The Short of It
When talking to your tween about drug abuse, don't forget to mention the over-the-counter medicines in your bathroom cabinet. The New Haven Register reports that several national studies of parents and sixth-graders found that both parents and teens aren't very knowledgeable about these drugs.
The national surveys show that kids don't realize OTC medicines can be unsafe when mixed with other drugs or taken improperly. Parents assume school health classes are teaching them what they need to know and they admit they're not sure their kids could understand the drug facts printed on package labels.
Schools simply aren't giving over-the-counter medicines the attention they deserve in their lessons about abusing drugs and how to use medications correctly.
"Based on many high school health curricula, students entering college have had very little classroom instruction regarding OTC medications," said Joy Greene, assistant dean of experiential education and a pharmacy professor at High Point University in High Point, N.C.
Greene says much of what kids know about OTC drugs comes from the media, advertisements and talking to other people—not the instructions or warnings found on product packaging. She says parents should teach their tweens:
- what specific over-the-counter medicines do and what they treat.
- what side effects to watch for.
- how to take proper dosages and explain that some medicines can't be mixed with other drugs or vitamins.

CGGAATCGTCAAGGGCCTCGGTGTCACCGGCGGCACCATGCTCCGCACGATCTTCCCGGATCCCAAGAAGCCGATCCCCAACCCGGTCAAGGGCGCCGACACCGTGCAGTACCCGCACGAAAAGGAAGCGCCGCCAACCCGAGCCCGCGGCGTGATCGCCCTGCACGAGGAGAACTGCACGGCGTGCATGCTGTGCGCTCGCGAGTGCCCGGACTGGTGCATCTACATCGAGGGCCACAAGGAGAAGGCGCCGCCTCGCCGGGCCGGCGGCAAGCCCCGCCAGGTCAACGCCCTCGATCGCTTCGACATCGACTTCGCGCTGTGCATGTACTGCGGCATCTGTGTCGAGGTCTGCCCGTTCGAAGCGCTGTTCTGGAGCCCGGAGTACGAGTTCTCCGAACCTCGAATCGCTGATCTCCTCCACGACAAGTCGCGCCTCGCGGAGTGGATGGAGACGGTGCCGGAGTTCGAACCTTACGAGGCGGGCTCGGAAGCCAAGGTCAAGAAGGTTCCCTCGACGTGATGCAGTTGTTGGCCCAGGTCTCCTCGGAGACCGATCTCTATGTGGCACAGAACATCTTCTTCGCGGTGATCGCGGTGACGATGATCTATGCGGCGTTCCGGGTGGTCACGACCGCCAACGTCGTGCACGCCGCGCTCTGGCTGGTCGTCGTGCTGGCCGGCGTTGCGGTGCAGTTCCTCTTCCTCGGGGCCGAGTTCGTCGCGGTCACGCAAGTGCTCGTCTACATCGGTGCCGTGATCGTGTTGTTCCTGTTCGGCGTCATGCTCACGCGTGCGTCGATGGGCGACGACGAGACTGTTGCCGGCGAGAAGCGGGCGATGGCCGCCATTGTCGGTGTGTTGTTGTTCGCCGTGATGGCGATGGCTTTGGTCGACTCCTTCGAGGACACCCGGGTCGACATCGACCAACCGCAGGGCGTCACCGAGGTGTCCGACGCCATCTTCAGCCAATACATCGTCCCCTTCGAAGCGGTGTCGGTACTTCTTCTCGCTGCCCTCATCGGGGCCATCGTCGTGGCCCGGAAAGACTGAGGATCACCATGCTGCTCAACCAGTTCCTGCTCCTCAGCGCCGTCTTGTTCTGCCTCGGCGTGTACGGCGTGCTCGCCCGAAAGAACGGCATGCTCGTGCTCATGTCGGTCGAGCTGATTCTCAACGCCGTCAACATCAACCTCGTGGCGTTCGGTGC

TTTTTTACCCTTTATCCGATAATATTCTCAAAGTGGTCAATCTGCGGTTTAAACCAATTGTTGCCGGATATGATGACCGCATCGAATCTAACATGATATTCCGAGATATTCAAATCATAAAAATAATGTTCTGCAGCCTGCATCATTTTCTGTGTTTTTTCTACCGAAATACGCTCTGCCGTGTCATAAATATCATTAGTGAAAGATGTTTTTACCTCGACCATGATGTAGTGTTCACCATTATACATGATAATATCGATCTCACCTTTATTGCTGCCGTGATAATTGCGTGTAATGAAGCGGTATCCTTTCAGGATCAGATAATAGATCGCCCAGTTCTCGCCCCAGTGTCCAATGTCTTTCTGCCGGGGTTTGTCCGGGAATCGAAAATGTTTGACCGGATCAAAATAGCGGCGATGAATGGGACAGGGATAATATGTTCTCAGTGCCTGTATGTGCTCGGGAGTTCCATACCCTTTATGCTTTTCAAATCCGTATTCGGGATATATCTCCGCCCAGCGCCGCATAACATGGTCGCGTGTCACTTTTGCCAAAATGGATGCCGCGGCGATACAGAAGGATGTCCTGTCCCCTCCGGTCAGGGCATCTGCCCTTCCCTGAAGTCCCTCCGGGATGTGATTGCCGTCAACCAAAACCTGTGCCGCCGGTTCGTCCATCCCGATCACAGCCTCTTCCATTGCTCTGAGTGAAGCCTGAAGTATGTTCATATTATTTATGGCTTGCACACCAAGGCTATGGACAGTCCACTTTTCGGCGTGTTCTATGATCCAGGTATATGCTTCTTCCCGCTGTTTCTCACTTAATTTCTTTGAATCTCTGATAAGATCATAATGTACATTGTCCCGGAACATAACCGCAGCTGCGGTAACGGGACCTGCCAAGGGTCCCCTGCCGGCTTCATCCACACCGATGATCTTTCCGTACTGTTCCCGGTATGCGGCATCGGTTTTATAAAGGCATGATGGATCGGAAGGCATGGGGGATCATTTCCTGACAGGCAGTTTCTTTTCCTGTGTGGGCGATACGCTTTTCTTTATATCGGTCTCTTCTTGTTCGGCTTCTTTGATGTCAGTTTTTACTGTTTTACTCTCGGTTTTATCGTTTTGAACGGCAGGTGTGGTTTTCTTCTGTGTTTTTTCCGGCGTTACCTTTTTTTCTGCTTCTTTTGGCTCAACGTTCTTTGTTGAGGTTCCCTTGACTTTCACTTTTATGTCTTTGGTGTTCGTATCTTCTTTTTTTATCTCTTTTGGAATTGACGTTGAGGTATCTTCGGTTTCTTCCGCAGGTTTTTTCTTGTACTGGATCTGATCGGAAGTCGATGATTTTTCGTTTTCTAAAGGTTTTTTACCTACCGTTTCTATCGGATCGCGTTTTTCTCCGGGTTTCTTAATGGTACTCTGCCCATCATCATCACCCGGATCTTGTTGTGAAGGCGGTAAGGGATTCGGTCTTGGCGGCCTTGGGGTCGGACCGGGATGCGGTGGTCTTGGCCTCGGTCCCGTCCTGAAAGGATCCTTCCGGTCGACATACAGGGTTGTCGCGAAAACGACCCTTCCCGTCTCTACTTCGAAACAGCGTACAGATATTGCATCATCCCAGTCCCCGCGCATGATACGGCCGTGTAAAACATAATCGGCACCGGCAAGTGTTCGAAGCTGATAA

- these drugs can also become addictive and abused if taken improperly.
For teachers who want to try integrating more information about OTC medications safety into their curriculum, Scholastic Inc. has partnered with the American Association of Poison Control Centers to offer free educational materials geared at fifth- and sixth-graders.
Jon Sundt in San Diego, Calif., lost his two younger brothers to drugs and alcohol, which led him to found Natural High, a non-profit that hopes to educate teens and parents about the dangers of OTC medicines and other controlled substances. His organization also offers learning materials to schools.
"Over-the-counter drugs are one of the most commonly misused drugs among Americans 14 and older," Sundt said. "Over 50 percent of teens believe that OTC drugs are much safer than illegal drugs: the same teens entering the world of adulthood and self-care as we speak."
Warning kids about illegal street drugs is no longer enough. Talking about what you keep in your home—and assume is safe—is the new drug talk you need to have with your kids ASAP because it's a bigger issue than you may think. Not too long ago, my best friend's middle-school-age daughter told her about parties where kids mixed various pills found in the bathroom cabinet in a bowl, and then party-goers took several pills at once to "feel high" without using illegal drugs.
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